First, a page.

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I just finished building a bunch of Mini Cheetahs which the lab is loaning out to other research groups. Since we’re giving these to people who for the most part aren’t hardware oriented, these robots need to be even more robust than the original one.

One piece of that is preventing the motors from burning out. During normal operation with a good locomotion controller, the motors barely even get above ambient (even going 3.7 m/s, the motors weren’t warm to the touch afterwards). However, it’s really easy to write a controller that rapidly heats up the motors without actually doing anything - railing torque commands back-and-forth due to instability, joints mechanically stuck against something, machine-learning algorithm flailing around wildly, etc. We haven’t burned out any motors on the original Mini Cheetah yet, but I think our lab members all have a pretty good sense of what’s good/bad for the robot, and know to shut it down quickly if something bad is happening. But when the robot is in the hands of a bunch of software and machine learning engineers….. So to protect the robots, I’m adding in winding temperature sensing and over-temperature protection, to (hopefully) make it impossible to burn out the motors.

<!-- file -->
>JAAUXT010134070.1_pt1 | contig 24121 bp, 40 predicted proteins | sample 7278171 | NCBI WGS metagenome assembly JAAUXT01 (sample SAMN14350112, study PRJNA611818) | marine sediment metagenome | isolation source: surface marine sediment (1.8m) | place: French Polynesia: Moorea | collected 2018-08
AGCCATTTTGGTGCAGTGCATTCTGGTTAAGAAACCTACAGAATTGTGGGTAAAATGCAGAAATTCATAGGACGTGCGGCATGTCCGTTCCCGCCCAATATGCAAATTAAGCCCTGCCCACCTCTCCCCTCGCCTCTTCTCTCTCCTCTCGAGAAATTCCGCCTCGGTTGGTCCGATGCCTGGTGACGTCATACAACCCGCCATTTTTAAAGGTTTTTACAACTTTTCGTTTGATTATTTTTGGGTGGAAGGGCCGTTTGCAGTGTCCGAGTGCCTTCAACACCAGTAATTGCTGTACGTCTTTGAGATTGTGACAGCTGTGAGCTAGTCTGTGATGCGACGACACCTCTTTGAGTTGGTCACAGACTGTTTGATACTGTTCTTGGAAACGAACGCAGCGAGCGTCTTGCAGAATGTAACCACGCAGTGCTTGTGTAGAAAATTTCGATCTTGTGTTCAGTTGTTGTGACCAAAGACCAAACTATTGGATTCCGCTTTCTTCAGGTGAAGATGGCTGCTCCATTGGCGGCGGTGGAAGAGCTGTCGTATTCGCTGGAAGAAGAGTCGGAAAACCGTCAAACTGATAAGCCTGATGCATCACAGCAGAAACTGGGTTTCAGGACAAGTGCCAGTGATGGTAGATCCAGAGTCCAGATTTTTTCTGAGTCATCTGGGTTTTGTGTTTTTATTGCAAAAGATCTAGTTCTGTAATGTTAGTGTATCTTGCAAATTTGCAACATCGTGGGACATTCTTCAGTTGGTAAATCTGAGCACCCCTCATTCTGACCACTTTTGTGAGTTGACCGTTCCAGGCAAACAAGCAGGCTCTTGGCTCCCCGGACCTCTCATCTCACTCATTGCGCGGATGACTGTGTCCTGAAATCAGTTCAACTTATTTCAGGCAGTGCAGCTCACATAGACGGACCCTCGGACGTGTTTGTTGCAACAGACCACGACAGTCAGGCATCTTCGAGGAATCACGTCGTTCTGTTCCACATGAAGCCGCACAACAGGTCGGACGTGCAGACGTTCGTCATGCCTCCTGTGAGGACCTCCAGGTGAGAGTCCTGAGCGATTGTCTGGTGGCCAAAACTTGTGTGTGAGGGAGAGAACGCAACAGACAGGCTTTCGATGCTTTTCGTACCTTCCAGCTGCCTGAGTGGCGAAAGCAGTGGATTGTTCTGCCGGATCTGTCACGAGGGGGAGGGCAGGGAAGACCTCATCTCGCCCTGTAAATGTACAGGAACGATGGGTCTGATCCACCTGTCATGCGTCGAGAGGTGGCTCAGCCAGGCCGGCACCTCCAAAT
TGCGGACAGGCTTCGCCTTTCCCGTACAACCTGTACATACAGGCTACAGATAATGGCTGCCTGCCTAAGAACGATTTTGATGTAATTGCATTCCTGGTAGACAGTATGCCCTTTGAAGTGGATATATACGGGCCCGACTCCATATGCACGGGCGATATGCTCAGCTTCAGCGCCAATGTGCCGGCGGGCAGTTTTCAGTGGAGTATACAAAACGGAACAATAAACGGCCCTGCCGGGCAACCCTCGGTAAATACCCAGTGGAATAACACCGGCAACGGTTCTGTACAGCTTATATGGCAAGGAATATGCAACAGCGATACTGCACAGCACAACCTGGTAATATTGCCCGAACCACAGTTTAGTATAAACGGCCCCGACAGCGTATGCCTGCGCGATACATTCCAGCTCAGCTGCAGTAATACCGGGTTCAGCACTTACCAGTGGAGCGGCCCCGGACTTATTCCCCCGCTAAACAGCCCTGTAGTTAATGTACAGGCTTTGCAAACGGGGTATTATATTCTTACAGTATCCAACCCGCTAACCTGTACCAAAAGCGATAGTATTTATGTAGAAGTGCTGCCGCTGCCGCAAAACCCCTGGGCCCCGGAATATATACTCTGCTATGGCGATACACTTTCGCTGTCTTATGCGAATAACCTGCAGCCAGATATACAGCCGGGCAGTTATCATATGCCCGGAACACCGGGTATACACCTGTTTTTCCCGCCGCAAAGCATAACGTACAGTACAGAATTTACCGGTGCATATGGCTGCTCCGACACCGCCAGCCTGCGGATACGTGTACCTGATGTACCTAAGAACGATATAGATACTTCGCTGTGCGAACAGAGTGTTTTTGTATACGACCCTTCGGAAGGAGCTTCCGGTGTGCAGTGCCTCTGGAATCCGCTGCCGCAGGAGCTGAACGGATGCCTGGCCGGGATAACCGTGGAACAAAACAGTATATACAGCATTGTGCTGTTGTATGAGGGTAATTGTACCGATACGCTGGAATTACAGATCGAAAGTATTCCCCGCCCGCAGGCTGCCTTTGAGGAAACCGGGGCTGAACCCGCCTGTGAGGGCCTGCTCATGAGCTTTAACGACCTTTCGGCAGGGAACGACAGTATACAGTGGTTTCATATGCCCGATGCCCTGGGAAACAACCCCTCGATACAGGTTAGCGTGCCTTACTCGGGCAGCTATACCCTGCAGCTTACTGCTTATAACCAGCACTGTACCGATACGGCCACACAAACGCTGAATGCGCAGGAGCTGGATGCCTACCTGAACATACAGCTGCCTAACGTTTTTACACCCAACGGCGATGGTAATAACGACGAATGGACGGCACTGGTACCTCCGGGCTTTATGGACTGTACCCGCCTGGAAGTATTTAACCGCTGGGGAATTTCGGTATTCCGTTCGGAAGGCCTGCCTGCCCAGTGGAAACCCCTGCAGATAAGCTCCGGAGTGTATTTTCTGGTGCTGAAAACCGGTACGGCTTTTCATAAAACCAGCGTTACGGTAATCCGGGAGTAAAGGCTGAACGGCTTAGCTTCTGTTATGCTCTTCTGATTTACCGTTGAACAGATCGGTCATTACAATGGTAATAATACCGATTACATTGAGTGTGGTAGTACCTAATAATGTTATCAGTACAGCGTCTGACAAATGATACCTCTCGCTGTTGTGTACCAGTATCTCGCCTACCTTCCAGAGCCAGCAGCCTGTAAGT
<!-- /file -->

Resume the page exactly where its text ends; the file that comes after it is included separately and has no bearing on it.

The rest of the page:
Now, the smart way to do this would have probably been to just add a thermistor in the windings, and call it done. Obviously, I didn’t do that, so here’s my observer-based workaround.


The temperature estimate uses an observer to combine two sources of information: A thermal model of the motor, and a temperature “measurement” based on the resistance temperature coefficient of the copper in the windings. The resistance of the motor is estimated based on applied voltage, measured current, measured speed and known motor parameters, and compared against the resistance at a known temperature. Sounds pretty simple, right?

Of course not. If it was, it wouldn’t be worth a blog post. It’s not terribly complicated either, but it took a bunch of little hacks to make it actually work.”

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